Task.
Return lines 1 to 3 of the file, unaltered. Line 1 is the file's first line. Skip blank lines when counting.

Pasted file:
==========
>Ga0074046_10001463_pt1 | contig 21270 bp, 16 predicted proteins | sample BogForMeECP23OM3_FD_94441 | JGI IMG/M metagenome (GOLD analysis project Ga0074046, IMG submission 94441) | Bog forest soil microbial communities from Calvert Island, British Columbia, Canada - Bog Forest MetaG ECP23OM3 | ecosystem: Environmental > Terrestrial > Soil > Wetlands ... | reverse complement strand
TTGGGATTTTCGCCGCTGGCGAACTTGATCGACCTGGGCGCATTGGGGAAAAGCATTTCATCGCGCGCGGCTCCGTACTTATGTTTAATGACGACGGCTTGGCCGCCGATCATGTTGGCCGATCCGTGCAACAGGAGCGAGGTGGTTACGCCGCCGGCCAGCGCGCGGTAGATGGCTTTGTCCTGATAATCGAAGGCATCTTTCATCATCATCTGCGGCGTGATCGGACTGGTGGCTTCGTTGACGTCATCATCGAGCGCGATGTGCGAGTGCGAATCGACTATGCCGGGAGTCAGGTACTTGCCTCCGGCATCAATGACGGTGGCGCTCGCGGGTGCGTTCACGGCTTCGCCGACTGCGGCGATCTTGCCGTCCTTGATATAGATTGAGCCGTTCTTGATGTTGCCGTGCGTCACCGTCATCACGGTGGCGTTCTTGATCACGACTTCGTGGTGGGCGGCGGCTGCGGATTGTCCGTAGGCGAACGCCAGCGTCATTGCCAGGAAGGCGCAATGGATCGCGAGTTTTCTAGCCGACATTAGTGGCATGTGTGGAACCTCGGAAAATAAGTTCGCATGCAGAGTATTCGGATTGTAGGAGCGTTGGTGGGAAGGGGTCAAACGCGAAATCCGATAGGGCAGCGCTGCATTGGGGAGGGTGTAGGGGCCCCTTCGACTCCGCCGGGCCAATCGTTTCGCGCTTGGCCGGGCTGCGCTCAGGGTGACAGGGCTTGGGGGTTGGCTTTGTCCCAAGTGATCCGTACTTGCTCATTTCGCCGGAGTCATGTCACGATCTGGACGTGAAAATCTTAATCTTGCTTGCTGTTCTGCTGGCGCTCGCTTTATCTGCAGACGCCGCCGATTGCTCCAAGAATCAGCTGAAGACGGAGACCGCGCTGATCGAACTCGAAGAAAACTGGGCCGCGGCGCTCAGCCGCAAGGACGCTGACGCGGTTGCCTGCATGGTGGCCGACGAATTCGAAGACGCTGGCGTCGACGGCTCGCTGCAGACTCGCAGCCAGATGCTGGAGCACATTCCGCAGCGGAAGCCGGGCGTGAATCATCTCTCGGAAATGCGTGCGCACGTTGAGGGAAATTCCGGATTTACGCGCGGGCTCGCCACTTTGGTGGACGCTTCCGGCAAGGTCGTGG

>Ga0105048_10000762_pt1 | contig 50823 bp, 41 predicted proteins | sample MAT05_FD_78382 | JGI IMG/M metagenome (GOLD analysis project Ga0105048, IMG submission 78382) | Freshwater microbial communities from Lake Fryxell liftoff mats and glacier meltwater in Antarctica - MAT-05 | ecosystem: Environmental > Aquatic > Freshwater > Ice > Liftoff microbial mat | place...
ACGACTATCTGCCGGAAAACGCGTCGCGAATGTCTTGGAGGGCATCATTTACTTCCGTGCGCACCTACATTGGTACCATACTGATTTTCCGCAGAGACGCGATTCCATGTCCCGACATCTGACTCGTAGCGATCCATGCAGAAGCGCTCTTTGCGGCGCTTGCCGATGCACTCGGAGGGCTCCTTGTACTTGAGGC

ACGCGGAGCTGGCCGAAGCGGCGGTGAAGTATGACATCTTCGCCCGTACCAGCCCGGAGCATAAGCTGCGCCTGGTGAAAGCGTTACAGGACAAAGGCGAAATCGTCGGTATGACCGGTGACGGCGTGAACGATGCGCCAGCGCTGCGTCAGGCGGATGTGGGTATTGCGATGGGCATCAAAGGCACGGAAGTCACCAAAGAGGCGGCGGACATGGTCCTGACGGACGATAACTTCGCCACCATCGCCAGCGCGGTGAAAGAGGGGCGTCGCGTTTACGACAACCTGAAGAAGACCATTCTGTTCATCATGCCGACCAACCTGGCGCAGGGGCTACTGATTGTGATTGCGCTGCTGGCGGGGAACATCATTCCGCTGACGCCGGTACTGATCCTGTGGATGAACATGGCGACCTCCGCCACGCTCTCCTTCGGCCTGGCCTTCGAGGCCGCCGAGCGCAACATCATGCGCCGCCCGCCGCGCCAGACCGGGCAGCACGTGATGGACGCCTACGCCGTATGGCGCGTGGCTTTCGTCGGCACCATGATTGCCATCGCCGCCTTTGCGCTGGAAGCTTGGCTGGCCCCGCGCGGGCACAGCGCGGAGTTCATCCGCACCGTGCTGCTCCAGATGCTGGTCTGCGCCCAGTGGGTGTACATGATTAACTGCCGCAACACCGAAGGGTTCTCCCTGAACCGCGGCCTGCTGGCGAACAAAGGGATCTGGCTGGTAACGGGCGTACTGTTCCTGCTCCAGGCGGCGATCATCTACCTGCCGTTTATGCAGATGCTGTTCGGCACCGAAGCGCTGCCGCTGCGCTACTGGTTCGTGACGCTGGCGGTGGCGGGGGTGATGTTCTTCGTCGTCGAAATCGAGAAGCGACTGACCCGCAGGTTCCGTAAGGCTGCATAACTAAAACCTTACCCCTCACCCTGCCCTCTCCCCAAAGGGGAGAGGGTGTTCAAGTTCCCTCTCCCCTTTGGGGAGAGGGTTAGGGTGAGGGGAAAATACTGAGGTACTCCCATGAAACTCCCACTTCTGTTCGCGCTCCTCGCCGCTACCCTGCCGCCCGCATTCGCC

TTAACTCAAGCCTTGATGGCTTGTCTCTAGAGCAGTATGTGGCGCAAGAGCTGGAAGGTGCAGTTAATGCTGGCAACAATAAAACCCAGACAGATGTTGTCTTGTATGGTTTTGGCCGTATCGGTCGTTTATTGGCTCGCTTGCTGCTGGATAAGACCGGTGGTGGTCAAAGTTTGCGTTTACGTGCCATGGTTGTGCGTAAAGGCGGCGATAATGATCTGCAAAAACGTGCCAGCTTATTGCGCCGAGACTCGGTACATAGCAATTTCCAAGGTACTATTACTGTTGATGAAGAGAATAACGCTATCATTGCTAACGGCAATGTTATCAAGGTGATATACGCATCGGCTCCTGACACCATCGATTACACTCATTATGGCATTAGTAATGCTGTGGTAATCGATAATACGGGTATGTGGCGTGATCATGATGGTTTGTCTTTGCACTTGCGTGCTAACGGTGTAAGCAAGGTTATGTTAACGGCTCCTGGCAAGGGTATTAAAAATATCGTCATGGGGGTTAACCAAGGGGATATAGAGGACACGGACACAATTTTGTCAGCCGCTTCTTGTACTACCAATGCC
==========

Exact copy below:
>Ga0074046_10001463_pt1 | contig 21270 bp, 16 predicted proteins | sample BogForMeECP23OM3_FD_94441 | JGI IMG/M metagenome (GOLD analysis project Ga0074046, IMG submission 94441) | Bog forest soil microbial communities from Calvert Island, British Columbia, Canada - Bog Forest MetaG ECP23OM3 | ecosystem: Environmental > Terrestrial > Soil > Wetlands ... | reverse complement strand
TTGGGATTTTCGCCGCTGGCGAACTTGATCGACCTGGGCGCATTGGGGAAAAGCATTTCATCGCGCGCGGCTCCGTACTTATGTTTAATGACGACGGCTTGGCCGCCGATCATGTTGGCCGATCCGTGCAACAGGAGCGAGGTGGTTACGCCGCCGGCCAGCGCGCGGTAGATGGCTTTGTCCTGATAATCGAAGGCATCTTTCATCATCATCTGCGGCGTGATCGGACTGGTGGCTTCGTTGACGTCATCATCGAGCGCGATGTGCGAGTGCGAATCGACTATGCCGGGAGTCAGGTACTTGCCTCCGGCATCAATGACGGTGGCGCTCGCGGGTGCGTTCACGGCTTCGCCGACTGCGGCGATCTTGCCGTCCTTGATATAGATTGAGCCGTTCTTGATGTTGCCGTGCGTCACCGTCATCACGGTGGCGTTCTTGATCACGACTTCGTGGTGGGCGGCGGCTGCGGATTGTCCGTAGGCGAACGCCAGCGTCATTGCCAGGAAGGCGCAATGGATCGCGAGTTTTCTAGCCGACATTAGTGGCATGTGTGGAACCTCGGAAAATAAGTTCGCATGCAGAGTATTCGGATTGTAGGAGCGTTGGTGGGAAGGGGTCAAACGCGAAATCCGATAGGGCAGCGCTGCATTGGGGAGGGTGTAGGGGCCCCTTCGACTCCGCCGGGCCAATCGTTTCGCGCTTGGCCGGGCTGCGCTCAGGGTGACAGGGCTTGGGGGTTGGCTTTGTCCCAAGTGATCCGTACTTGCTCATTTCGCCGGAGTCATGTCACGATCTGGACGTGAAAATCTTAATCTTGCTTGCTGTTCTGCTGGCGCTCGCTTTATCTGCAGACGCCGCCGATTGCTCCAAGAATCAGCTGAAGACGGAGACCGCGCTGATCGAACTCGAAGAAAACTGGGCCGCGGCGCTCAGCCGCAAGGACGCTGACGCGGTTGCCTGCATGGTGGCCGACGAATTCGAAGACGCTGGCGTCGACGGCTCGCTGCAGACTCGCAGCCAGATGCTGGAGCACATTCCGCAGCGGAAGCCGGGCGTGAATCATCTCTCGGAAATGCGTGCGCACGTTGAGGGAAATTCCGGATTTACGCGCGGGCTCGCCACTTTGGTGGACGCTTCCGGCAAGGTCGTGG

>Ga0105048_10000762_pt1 | contig 50823 bp, 41 predicted proteins | sample MAT05_FD_78382 | JGI IMG/M metagenome (GOLD analysis project Ga0105048, IMG submission 78382) | Freshwater microbial communities from Lake Fryxell liftoff mats and glacier meltwater in Antarctica - MAT-05 | ecosystem: Environmental > Aquatic > Freshwater > Ice > Liftoff microbial mat | place...